In the Scoping 360° methodology, the architecture workshop is a big piece usually held over 3 days. Here given the lock down and the size of the topic, we spent more time. To overcome the remote difficulty, I had to use my iPad to draw some schemas because, I don't know for you guys, but an architecture workshop without an ugly schema is not a real architecture workshop ;). You'll find below different drawings that helped us to define what we wanted to do in terms of integration, CI/CD, monitoring and observability. I apologize for them first because of my hand writting and the possible french bit & pieces.

The beauty of the digital tools is that we can replace those drawings with more professionals image. And here is the recap of our architecture.

The below part of the schema represents the integration ecosystem (in terms of technologies) we have to deal with. And here, Kafka Connect with its large set of connectors is a key component as it clearly ease the integration part. The Kafka broker is obvisouly at the center of our architecture. Inbound & outbound topics will be used by Kafka connect to read from and write to the ecosystem. While Kafka Streams micro services will contain the business logic to aggregate, filter, correlate ... business events. The upper right part is where the observability of the solution will be.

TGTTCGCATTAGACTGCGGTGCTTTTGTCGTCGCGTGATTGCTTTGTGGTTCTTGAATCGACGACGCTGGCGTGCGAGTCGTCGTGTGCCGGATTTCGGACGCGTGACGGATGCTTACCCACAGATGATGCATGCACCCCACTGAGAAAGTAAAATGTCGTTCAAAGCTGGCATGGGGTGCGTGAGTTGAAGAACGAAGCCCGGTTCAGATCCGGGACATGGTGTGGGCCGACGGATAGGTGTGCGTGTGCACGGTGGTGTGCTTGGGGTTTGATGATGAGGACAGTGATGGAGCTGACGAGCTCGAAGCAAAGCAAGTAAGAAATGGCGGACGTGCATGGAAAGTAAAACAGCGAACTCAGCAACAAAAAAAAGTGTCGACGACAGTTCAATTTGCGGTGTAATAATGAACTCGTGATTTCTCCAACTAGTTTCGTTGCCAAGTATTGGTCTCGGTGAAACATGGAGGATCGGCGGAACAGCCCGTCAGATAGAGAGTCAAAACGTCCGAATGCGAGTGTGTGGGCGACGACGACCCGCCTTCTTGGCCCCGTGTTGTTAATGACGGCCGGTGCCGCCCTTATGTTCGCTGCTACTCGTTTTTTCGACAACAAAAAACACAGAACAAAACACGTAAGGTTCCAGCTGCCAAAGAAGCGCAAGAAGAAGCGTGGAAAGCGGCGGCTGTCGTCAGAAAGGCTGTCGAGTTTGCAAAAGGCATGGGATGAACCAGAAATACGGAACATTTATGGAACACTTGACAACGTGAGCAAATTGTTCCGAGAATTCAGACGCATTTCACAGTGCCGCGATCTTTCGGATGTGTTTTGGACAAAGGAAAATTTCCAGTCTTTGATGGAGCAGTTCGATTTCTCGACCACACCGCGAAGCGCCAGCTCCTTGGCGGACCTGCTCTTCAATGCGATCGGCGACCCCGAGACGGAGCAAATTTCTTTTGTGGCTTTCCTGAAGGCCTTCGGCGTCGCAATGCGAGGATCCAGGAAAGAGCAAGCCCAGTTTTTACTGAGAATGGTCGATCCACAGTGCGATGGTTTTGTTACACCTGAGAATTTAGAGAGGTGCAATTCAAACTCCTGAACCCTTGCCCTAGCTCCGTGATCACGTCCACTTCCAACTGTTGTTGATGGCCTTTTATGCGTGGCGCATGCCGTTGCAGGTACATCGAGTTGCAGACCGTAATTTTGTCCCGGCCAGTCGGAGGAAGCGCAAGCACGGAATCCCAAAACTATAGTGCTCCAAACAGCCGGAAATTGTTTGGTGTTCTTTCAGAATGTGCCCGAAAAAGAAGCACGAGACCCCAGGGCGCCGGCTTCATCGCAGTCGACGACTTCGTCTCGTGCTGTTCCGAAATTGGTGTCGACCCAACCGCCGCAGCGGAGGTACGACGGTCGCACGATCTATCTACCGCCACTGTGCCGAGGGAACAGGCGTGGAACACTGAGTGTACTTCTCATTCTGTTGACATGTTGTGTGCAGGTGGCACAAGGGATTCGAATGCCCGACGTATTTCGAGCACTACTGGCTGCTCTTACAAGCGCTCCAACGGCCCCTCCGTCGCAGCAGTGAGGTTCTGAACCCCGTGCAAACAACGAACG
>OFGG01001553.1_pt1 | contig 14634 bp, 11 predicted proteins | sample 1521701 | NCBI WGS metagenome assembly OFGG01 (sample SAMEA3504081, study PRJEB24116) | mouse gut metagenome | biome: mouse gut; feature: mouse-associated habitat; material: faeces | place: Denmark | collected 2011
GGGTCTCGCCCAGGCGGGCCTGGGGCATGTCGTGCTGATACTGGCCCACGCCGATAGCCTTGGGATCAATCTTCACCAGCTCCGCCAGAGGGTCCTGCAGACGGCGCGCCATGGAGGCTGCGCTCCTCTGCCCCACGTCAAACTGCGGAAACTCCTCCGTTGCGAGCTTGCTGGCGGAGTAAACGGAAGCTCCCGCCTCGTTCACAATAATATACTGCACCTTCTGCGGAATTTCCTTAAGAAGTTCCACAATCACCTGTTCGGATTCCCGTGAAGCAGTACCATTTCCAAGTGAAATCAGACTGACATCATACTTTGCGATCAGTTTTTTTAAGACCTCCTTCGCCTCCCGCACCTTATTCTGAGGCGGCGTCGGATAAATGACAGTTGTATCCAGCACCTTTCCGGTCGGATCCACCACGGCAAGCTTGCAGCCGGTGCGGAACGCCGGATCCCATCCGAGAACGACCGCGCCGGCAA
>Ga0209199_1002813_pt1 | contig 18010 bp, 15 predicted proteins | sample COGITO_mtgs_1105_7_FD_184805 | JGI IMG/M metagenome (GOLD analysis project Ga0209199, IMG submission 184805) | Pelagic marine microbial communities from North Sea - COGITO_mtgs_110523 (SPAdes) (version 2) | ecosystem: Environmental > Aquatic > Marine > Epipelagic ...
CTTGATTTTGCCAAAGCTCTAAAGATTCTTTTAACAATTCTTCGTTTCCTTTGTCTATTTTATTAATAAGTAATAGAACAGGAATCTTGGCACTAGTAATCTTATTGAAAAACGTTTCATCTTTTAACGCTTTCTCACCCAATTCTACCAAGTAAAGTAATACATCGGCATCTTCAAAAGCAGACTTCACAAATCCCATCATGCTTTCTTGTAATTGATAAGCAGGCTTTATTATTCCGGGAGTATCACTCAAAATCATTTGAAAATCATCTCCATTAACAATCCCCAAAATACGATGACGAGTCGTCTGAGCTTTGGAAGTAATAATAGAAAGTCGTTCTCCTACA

Technically speaking, our Kafka cluster along with Kafka Connect workers are hosted in our on premise data centers on VMWare hypervisors. We decided to not use Kubernetes for this hosting mainly because persistent storage was not fully ready in our K8S clusters at the time. All our micro services were developed in Java and hosted in our K8S clusters in Azure. The below pictures illustrates this.

Go to production regularly

The scoping 360° approach is designed to help teams to focus and make them move quickly. But we were caught by the reality quite quickly. Even if we wanted to  adopt the minset illustrated by these 2 tweets (quoting Dwight Eisenhower and Matthew Skelton from Team topologies)